From the old media and films, Americans definitely sounded different from today- up to late 1950s thereabout. President Eisenhower then still sounded like Humphrey Bogart before- that flat flowing self assured even smooth dribbling assured flowing flat assured dribbling style. But right thenabout you start to hear more of today's accent, and no later than mid 1960s there was no more Bogart. And even people who at one time or another sounded that way- Lauren Bacall, Katharine Hepburn- when you hear them thereafter it is today's accent, or rather, style.
Accent or style, a most interesting cultural evolution. Y'all's insights please ?
Â Â Since I have come to know phonology, though not necessarily with the technical name, I've always been interested in it and have paid close attention to English and Persian phonology and accents. Yes, accents are most curious and interesting. I always consider the tribes that first settles here in Iran. Taking one of them, its people would pronounce a word as 'taraaneh'. Then at one point in time, a group of that tribe migrated to some other part of the country. And then at one time they started to pronounce the same word 'teraanah'. What on earth made them tick? I wonder!!
Â Â I can imagine that it didn't actually 'start' at one point, but that it was a process. But I find no reason for that. Â
Perhaps the change in phonology occurred as a result of the burgeoning of television, which began in the 50s and which became ubiquitous by the late 60s--even in the homes of the stars. In the preceding decades, when radio dominated the delivery of home consumed entertainment, news, and political rhetoric, a flat, smooth, self-assured tone was most effective at conveying coolness, strength, and wisdom--characteristics people found most appealing in their political leaders and in the protagonists of radio dramas, especially during the tumultuous first half of the 20th century. There was also a strong element of regionalism in the "old style" of speaking, with the bulk of entertainment and nationally known politicians hailing from New England, New York and the Atlantic seaboard.
When television took over from radio and movies, a more subtle, emotionally nuanced, one might say less robotic, delivery evolved. Performers, politicians and subsequently the population in general tuned their instruments to a naturalistic style that better fit the intimate new medium--the wooden, flat tones of the past had to yield to a style that sounded, and looked, more human and real. This coincided with the warming sensitivities coming to the fore in civic discourse, the arts, and society in general as the 60s progressed. Additionally, the domination of the east coast "style" was thenabout challenged and diluted by the rise of the west coast media industry and the influx there of talent from a much broader cross section of the American melting pot. The modern style has continued to self-reinforce as the hours and hours of time spent producing and consuming television has mounted and mounted.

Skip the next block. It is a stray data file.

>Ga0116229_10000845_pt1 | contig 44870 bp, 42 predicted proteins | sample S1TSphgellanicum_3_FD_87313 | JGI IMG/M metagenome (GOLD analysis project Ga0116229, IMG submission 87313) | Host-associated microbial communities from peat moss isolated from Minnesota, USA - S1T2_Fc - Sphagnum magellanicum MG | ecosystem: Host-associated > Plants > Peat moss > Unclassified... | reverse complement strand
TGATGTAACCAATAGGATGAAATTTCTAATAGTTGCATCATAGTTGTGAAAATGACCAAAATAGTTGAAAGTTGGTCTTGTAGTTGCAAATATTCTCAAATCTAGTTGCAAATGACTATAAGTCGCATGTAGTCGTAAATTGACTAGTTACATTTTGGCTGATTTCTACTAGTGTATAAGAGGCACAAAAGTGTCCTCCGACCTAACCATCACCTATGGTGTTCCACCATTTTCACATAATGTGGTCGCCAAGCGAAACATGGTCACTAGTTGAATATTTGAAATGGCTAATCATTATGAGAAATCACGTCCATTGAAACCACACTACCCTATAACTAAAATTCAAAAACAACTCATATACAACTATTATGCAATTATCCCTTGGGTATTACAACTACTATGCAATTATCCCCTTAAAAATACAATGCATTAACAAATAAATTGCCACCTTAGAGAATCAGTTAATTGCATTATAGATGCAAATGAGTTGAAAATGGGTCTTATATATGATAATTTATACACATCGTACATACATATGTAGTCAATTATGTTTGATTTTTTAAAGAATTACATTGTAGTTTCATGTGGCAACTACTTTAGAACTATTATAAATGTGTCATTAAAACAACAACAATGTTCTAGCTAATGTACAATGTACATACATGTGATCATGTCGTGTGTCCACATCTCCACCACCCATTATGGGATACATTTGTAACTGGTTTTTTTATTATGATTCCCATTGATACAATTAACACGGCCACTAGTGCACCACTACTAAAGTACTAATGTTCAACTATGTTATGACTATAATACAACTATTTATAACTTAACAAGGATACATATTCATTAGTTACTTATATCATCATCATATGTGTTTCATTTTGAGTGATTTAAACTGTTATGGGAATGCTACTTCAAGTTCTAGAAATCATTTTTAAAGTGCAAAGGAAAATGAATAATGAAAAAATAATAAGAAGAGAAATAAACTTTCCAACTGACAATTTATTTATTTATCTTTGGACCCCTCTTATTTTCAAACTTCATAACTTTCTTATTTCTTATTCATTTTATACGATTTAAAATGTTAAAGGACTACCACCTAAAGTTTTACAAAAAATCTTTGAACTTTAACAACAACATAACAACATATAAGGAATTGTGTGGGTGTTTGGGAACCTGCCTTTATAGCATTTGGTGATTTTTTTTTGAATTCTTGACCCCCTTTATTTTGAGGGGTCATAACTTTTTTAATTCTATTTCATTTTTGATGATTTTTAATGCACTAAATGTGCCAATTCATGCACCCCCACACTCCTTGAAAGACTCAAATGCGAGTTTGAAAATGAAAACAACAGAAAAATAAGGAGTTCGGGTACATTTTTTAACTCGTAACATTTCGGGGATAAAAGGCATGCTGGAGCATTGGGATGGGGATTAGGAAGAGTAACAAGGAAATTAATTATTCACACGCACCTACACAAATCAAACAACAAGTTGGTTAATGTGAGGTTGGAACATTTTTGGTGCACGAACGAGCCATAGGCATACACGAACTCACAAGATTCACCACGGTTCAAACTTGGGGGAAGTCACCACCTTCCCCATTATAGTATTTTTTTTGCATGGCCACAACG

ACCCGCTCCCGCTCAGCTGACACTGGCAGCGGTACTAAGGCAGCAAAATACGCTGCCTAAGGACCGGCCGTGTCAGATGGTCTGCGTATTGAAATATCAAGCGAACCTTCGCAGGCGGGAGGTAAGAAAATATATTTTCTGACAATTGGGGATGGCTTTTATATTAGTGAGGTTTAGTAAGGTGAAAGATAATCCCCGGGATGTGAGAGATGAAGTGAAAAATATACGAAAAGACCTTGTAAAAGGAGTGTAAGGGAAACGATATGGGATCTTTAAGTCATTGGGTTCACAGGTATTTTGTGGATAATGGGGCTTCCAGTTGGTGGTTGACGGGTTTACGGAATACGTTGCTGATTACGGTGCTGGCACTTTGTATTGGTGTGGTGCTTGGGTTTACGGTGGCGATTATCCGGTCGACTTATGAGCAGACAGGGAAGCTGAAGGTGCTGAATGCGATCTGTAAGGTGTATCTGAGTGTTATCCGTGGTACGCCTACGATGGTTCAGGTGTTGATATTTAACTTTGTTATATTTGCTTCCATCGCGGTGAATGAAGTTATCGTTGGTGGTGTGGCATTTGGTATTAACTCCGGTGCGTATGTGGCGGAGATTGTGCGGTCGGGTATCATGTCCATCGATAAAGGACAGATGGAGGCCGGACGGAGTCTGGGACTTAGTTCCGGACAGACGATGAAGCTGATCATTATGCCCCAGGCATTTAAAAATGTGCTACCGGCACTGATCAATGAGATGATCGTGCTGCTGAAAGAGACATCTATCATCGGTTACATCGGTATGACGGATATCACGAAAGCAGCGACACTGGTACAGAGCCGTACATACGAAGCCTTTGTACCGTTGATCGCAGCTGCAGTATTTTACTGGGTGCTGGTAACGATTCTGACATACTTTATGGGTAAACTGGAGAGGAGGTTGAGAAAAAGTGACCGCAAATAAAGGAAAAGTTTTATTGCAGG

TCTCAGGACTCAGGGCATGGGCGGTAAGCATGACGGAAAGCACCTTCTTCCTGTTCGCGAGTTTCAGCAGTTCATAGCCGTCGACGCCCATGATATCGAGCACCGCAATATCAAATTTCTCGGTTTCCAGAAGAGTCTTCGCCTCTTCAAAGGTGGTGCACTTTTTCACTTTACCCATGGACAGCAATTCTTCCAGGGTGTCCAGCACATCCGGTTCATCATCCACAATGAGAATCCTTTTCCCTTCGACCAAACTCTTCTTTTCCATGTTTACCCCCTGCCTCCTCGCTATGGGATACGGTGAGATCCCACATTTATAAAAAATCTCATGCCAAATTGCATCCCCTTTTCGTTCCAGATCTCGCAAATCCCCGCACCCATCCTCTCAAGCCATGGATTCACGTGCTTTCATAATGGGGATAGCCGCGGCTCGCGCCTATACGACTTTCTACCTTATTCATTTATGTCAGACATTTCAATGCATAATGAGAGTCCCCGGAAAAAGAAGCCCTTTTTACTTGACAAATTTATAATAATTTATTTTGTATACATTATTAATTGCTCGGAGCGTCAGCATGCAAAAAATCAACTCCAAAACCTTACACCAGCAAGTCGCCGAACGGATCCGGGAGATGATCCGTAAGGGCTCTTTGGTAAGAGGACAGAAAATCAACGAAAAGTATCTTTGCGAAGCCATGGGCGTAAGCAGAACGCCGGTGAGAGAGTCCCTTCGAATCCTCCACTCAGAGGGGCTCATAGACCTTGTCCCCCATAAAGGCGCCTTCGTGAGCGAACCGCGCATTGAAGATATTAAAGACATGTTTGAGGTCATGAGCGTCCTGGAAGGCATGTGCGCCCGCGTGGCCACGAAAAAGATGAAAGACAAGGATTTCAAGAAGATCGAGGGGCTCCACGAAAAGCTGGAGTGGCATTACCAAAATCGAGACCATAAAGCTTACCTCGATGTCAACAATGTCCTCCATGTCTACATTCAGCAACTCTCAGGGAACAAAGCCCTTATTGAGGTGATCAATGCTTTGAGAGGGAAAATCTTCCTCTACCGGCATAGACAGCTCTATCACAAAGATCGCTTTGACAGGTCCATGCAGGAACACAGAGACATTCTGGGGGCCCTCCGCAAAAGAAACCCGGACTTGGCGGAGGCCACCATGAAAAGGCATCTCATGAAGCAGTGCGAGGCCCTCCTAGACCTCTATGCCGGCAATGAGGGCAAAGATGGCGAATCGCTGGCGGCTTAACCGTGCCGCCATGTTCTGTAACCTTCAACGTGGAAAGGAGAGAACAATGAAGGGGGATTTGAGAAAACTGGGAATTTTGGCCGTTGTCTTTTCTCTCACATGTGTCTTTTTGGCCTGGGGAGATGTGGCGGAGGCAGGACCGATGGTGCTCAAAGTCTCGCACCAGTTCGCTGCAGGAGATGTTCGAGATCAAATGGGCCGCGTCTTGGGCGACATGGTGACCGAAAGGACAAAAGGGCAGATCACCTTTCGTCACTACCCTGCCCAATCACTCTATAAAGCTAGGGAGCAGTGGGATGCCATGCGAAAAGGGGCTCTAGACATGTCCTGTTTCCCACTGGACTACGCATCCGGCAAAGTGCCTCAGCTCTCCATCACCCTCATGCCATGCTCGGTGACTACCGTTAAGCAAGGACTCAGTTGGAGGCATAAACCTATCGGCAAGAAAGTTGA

Your explanations make sense. I must add that this is much more a matter of speaking style than accent, if accent at all.
Your point about the influence of New England fits well with that English actors (notably David Niven,Â Laurence Olivier, Charles Lawton) speak with quite a different style, I might say more casual and realistic than the 'Bogart' style, even while acting in American films.Â
But that raises doubt about the influence of the radio, because so far as my observations above, the radio apparently didn't have a similar effect on Britons. Even on the American side, I doubt that the Marx Brothers, whose acts are a bit more than just voices, care to take cue from radio at all.Â ( Unless they might have had all along for comedic effects, an element of their acts that I for one have failed to notice all these years-- the complete and absurd incongruity between their acrobatic slapsticks and their flat machine gun voices. Anyway, there is no lack of other famous people to have doubt about.)
Television? I definitely buy that it being such a cultural juggernaut must have contributed to making our modern speech what it is. But has that been only a return to some 'pre-Bogart' time, or an evolution to a new speaking style entirely, so that we now speak like no other generations before, and are helpless about what Lincoln or Washington sounded like, or for that matter Shakespeare ?
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